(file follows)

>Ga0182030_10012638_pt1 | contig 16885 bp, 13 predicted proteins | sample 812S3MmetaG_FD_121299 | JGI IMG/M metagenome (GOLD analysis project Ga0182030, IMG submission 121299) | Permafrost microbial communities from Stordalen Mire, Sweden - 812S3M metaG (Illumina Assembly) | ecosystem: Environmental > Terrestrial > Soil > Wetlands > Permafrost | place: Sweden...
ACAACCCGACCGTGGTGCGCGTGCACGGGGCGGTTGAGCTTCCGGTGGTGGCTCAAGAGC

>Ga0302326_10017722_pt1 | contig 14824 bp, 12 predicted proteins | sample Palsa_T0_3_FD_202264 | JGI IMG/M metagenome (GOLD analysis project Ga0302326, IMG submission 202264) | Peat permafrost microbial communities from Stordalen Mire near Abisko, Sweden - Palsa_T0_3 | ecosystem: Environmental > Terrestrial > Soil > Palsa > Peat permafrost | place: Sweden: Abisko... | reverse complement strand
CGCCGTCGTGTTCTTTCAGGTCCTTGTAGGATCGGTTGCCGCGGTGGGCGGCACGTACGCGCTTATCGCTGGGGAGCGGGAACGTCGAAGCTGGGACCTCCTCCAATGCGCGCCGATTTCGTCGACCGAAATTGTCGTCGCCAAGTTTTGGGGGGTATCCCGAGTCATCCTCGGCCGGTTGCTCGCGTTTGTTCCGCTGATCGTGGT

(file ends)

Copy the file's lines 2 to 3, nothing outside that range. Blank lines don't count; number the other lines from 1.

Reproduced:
ACAACCCGACCGTGGTGCGCGTGCACGGGGCGGTTGAGCTTCCGGTGGTGGCTCAAGAGC

>Ga0302326_10017722_pt1 | contig 14824 bp, 12 predicted proteins | sample Palsa_T0_3_FD_202264 | JGI IMG/M metagenome (GOLD analysis project Ga0302326, IMG submission 202264) | Peat permafrost microbial communities from Stordalen Mire near Abisko, Sweden - Palsa_T0_3 | ecosystem: Environmental > Terrestrial > Soil > Palsa > Peat permafrost | place: Sweden: Abisko... | reverse complement strand